This 2011 Jane Eyre is one big mistake. The sequence of events play out so swiftly they could been fast-forwarded. Yes, it has the usual assortment of characters (Mrs. Fairfax, Mr. Brocklehurst, Blanche Ingram, Mrs. Reed, Adele, etc.) but their parts are so ungratefully written it's a wonder the director decided to include them at all. To put old wine in the new wineskin, the film begins with Jane's flight from Thornfield followed by the refuge of the Rivers and a series of flashbacks but even that goes nowhere. The biggest flat, however, is the non-marriage. Mr. Briggs and Mr. Mason's discovery beforehand is left unexplained. Try as I did, I couldn't find a good reason for them to just 'pop up' and stop the wedding.
The performances are so deadpan the actors could well have been reading the newspaper. Jane (Mia Wasikowska) gently shakes Mr. Rochester (Michael Fassbaender) and whispers "Wake up Mr. Rochester. Wake up." Mr. Rochester gets up and nonchalantly pulls the curtains down as if conflagaration were the most ordinary thing in the world. Even Mr. Rochester's explanation about Bertha seemed calm, cool and collected.
It seems as though the producers were trying to focus on the quieter, physicological aspects of the novel but they did so by extracting all the fire, flint and spark essential to a gothic romance.
This version is clumsy, ill-concieved and extremely boring.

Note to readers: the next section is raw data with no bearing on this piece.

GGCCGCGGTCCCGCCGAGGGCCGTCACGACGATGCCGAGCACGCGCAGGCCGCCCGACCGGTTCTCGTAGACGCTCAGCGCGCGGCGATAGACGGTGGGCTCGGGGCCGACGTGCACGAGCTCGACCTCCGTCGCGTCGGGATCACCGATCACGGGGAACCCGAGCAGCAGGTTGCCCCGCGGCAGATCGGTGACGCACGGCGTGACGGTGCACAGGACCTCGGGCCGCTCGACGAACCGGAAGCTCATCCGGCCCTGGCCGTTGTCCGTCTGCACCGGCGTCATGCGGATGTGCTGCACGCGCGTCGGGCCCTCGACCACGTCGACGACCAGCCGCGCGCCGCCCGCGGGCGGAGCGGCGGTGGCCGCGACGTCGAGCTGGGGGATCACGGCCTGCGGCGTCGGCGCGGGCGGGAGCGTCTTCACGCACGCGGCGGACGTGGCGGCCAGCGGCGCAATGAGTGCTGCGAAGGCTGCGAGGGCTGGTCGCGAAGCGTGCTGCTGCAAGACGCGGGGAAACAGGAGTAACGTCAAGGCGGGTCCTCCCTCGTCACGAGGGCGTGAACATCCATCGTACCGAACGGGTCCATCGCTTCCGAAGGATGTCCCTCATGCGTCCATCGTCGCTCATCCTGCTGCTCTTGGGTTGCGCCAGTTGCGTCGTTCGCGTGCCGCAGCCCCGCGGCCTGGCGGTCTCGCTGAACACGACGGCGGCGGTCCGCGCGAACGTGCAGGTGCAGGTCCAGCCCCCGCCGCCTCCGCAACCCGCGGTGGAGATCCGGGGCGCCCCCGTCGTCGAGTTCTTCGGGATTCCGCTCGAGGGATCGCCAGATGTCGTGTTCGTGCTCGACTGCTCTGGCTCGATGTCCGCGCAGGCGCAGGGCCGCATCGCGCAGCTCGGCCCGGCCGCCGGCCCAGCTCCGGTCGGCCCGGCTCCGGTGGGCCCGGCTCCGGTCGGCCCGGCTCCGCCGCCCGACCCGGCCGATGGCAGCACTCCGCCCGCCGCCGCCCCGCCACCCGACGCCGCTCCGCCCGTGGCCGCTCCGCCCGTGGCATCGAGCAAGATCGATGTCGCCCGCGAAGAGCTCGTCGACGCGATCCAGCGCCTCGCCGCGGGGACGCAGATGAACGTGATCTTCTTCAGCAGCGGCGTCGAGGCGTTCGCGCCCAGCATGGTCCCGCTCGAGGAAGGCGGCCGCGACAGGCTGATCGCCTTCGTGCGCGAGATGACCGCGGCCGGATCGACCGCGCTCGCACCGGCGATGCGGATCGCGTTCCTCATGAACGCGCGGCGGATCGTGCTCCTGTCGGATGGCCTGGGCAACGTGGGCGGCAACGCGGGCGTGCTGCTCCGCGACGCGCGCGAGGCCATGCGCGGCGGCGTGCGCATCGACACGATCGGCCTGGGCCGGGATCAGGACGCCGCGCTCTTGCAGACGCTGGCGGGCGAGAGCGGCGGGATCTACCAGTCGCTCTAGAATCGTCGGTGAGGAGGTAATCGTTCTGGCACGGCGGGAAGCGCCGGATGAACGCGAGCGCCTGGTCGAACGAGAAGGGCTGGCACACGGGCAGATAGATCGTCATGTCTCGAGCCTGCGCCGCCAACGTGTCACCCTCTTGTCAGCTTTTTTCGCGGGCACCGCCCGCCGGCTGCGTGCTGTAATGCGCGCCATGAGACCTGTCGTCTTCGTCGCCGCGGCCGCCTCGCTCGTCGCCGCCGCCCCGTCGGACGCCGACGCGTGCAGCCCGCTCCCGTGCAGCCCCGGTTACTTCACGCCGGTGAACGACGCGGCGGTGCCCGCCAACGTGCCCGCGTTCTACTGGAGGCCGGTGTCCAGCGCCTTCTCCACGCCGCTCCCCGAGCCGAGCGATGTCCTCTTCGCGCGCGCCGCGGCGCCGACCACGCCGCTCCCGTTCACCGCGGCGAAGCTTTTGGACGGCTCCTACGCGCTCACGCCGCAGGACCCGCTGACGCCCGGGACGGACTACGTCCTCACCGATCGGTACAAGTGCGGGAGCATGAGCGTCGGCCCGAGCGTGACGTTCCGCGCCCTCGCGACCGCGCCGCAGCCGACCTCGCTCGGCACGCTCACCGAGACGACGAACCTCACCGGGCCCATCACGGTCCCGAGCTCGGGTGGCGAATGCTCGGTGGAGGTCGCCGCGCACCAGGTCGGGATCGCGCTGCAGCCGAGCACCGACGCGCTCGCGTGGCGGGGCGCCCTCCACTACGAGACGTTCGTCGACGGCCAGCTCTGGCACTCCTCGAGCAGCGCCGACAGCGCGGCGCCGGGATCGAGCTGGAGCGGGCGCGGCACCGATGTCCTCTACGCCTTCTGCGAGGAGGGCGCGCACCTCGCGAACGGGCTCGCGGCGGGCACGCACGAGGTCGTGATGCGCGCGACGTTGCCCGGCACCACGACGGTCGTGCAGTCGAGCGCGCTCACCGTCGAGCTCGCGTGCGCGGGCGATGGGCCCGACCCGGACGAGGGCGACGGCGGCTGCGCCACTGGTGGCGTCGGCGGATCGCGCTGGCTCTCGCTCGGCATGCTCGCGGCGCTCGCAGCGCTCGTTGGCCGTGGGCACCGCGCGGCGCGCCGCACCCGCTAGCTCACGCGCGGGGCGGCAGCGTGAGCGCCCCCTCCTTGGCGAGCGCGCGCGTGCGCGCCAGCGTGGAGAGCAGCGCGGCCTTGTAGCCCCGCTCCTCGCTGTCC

Not perfect but better than the 1982 version.
The MGM Ivanhoe is a good example of the medival swashbucker. Sure, it's not without shortcomings--Athelstane and Ulrica do not appear and Rebecca is tried by Prince John instead of Lucas Beaumanoir--but it's a well-paced movie that hits the highlights of the novel and features far better production values than the 1982 remake.
Elizabeth Taylor looks gorgeous and plays Rebecca with a strong sense of love, courage and friendship. Joan Fontaine is lovely as Rowena (Lysette Anthony is the merest painted doll in comparision) and you don't wonder why Ivanhoe fell in love with her. Robert Taylor was a decent competent actor but never brilliant. (Why Richard Thorpe would cast an American in a sea of British actors is beyond me.) However, he does well in the battle sequences and proves a good masculine contrast to the effeminante-looking Anthony Andrews. Finlay Currie is grand as Lord Cedric, Emlyn Williams is a whimsical Wamba and Guy Rolfe is a truly nasty and crafty Prince John.
Not the best adaption of Sir Walter Scott's classic but still a very darn good one!